TENOCHTITLAN RESTAURANT is conveniently located in east Flagstaff at 2229 E. (Copy missing—ed.) albondiga soup, chimichanga and all your favorite Mexican dishes.
July 1973, TUCSON (AZ) YELLOW PAGES, pg. 577, col. 1:
DON JUAN’S FINE MEXICAN FOOD
CHIMICHANGA . FLAUTA
1120 A Wilmot Rd...298-9905
July 1973, TUCSON (AZ) YELLOW PAGES, pg. 580, col. 2:
AUTHENTIC MEXICAN FOOD
FLAUTAS . CHIMICHANGAS
ORDERS TO GO
Open 11 A.M. to 10 P.M.
(Across from Randolph)
3326 E 22...325-9272
July 1973, TUCSON (AZ) YELLOW PAGES, pg. 512, col. 3:
LERUA’S MEXICAN FOOD NO 1
Featuring Green Corn Tamales
(NOTE: No chimichanga—ed.)
July 1974, TUCSON (AZ) YELLOW PAGES, pg. 620, col. 3:
LERUA’S FINE MEXICAN FOOD
SERVING TUCSON SINCE 1922
GREEN CORN TAMALES
2005 E Broadway...624-0322
Seasoned with Sun: A Blending of Cultures
by the Junior League of El Paso (TX)
3 pounds beef, cut in small cubes
6 green chiles, roasted and peeled
1-2 serrano chiles
1 large onion, diced
1 clove garlic
2-3 tomatoes, quartered
2 cups beef stock
1/2 teaspoon oregano
Salt and pepper
Longhorn or Monterey Jack cheese
Brown meat in lard. Place chiles including seeds in blender with onion, garlic and tomatoes. Puree and add to browned meat with stock and seasonings. Cover and simmer 2-3 hours. Cook until thick, being careful not to burn during last part of cooking. Fill flour tortillas as for burritos, using toothpicks if necessary to keep filling inside. Deep fat fry until golden brown; drain and put on broiler rack. Sprinkle with grated cheese and melt under broiler until bubbly. Serve immediately.
February 1977, Family Circle, pg. 110, col. 2:
A chimichanga is a burrito or rolled, stuffed flour tortilla that has been fried to a golden crispness. The frying changes the flavor and texture of the tortilla. They can be made with any type of filling, such as chili con carne, refried beans or cheese. They’re also excellent as a dessert filled with pie filling and dusted with 10X sugar.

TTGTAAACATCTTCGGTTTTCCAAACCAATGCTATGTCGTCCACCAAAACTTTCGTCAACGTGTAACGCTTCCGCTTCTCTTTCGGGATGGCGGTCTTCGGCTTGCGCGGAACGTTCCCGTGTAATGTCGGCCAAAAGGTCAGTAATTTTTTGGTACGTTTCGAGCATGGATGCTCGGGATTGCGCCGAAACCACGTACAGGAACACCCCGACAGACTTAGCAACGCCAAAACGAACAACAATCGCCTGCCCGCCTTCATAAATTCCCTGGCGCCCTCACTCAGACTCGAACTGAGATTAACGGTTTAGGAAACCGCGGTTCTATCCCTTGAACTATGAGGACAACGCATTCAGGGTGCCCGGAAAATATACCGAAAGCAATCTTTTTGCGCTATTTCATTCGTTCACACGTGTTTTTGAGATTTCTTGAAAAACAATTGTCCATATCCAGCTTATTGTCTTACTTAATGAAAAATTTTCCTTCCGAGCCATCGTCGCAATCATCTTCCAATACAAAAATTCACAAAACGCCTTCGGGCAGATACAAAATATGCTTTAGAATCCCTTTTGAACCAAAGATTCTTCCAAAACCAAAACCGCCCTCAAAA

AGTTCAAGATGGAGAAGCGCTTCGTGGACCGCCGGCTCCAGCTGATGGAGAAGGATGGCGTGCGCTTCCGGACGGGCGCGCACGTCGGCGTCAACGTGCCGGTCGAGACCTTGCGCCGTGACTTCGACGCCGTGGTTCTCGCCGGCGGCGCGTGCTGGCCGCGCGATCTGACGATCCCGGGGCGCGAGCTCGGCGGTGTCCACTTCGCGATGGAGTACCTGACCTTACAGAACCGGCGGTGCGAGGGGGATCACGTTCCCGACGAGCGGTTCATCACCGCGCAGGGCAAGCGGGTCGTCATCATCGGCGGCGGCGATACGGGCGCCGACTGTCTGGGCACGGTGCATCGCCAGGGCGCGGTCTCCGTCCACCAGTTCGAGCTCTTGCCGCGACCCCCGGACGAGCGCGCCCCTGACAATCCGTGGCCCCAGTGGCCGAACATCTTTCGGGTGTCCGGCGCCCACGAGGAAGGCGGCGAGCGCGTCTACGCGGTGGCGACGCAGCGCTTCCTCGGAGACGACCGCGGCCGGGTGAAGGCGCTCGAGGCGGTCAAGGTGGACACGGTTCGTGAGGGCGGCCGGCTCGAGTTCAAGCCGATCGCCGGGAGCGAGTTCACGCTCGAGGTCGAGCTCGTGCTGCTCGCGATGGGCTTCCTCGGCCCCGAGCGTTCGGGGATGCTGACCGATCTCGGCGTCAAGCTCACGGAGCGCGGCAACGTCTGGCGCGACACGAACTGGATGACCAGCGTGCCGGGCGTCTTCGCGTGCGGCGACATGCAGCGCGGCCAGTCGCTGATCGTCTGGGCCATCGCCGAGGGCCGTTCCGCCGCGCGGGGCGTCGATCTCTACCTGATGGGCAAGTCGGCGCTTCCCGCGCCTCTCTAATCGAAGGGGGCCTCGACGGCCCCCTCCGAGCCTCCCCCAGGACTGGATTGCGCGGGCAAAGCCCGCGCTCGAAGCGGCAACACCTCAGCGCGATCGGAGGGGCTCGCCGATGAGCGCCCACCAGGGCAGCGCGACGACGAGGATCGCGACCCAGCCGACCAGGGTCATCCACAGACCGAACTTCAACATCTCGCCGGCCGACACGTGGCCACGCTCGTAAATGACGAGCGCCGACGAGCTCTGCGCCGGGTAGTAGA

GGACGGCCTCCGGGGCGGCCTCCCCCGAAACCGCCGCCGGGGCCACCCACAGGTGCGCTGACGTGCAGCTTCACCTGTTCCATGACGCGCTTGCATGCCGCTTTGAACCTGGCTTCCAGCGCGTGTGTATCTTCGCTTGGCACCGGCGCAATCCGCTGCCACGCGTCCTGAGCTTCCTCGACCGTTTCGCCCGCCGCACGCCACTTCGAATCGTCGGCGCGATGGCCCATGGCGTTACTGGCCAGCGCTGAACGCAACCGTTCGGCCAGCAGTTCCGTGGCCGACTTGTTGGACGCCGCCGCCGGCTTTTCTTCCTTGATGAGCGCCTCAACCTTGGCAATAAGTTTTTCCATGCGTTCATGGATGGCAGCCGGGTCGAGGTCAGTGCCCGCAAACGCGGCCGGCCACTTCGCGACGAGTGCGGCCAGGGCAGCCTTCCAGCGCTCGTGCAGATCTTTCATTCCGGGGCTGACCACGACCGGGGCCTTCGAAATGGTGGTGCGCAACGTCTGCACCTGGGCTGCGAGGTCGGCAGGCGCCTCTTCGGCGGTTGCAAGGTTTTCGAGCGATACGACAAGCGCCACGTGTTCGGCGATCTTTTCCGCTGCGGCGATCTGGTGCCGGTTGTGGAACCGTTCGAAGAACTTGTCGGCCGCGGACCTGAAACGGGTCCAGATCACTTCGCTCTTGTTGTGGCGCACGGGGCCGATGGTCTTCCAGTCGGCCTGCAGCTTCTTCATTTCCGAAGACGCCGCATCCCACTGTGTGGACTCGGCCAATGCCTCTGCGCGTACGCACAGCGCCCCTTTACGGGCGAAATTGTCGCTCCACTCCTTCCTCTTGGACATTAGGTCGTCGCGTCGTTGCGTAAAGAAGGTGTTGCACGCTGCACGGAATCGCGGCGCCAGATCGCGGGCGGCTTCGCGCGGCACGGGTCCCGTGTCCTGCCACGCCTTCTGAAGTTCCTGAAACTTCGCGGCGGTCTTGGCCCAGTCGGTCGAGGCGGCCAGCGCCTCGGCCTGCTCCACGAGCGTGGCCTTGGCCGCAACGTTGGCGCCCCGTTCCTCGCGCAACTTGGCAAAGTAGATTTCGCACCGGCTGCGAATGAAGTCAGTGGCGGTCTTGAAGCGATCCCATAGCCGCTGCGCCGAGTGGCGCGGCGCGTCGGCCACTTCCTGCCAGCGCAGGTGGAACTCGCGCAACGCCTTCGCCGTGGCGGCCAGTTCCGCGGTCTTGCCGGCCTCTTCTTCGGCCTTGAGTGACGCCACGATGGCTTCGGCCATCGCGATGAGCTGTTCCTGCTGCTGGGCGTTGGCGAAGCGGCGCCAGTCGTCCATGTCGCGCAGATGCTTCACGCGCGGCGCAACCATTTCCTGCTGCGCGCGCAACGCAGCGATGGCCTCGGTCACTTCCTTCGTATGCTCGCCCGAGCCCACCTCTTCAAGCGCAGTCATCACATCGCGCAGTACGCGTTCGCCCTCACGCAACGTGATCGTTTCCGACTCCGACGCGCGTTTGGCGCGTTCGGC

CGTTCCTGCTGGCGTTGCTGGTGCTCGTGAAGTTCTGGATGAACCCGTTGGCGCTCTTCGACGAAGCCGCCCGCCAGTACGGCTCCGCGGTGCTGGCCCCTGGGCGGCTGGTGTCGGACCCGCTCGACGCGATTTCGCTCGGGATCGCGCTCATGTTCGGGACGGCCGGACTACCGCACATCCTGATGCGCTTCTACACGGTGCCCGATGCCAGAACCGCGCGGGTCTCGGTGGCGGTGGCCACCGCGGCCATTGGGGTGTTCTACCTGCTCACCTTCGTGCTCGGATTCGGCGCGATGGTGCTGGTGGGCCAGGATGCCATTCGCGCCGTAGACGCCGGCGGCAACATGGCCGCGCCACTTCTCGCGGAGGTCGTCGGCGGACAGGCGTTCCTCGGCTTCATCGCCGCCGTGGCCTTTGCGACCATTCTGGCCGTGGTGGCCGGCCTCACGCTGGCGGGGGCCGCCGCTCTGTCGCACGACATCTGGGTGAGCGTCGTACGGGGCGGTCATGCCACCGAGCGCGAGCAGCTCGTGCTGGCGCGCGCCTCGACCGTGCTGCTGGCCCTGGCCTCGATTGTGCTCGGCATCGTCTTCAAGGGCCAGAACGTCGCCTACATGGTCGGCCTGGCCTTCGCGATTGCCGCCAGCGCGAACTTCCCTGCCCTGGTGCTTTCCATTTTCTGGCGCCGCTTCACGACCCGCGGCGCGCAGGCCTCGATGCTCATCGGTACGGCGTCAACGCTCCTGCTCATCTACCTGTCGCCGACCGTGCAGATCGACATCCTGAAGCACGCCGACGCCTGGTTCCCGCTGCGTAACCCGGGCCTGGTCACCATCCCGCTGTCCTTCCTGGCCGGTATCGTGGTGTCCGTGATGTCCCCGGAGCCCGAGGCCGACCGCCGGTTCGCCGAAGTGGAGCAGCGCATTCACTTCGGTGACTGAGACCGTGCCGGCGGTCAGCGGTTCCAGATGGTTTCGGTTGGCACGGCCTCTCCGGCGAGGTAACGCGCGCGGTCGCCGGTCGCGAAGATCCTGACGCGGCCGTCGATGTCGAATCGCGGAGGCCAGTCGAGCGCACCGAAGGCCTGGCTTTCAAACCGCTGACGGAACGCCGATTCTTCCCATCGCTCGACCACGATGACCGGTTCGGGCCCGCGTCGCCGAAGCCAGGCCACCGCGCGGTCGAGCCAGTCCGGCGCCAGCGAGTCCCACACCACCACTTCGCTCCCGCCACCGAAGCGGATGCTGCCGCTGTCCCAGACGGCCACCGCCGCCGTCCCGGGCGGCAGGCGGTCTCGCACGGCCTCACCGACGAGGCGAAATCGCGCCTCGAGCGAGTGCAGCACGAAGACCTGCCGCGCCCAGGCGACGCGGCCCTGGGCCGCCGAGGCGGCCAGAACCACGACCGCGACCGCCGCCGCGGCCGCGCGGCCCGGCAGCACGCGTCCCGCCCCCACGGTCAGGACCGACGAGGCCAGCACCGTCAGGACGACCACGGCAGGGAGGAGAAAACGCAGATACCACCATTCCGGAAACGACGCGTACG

January 1979, Gourmet, pg. 40, col. 2:
(Southwestern Fried Burritos)
Make Mexican fried beans, adding 1/3 cup grated Monterey Jack or longhorn cheese when they have formed a thick paste, and cook the mixture over moderately low heat, stirring, until the cheese is just melted. Let the mixture cool and make flour tortillas.
Spoon 1/3 to 1/2 cup of the beans onto the lower third of each tortilla, roll up each tortilla egg-roll fashion, folding in the ends, and secure each one with a wooden pick. In a deep fryer fry the chimichangas 2 at a time in hot deep oil (375 degrees F.) for 2 to 3 minutes, or until they are golden brown and transfer them with tongs to paper towels to drain. Remove the wooden picks, arrange the chimichangas on a flameproof platter, and sprinkle them with 1//2 cup grated longhorn cheese. Put the platter under a preheated broiler 6 inches from the heat for 30 seconds, or until the cheese is melted. Spoon 1/2 cup sour cream over the chimichangas and serve them with tomato sauce with green chiles. Serves 6.
Jane Butel’s Tex-Mex Cookbook
by Jane Butel
CHIMICHANGOS Wheat-Flour Tortillas Filled with Beef and Deep-Fried
In the cities nearest the Mexican border, particularly in El Paso and Tucson, a new favorite has become established as one of the specialties. In restaurants featuring chimichangos, the managements seem to agree that they have become their most requested dish. Since the recipe is kept closely guarded, I found I had to develop this recipe myself after many samplings and conversations with the secretive restaurants.
Texas (Lone Star State Dictionary) • (0) Comments • Tuesday, October 10, 2006 • Permalink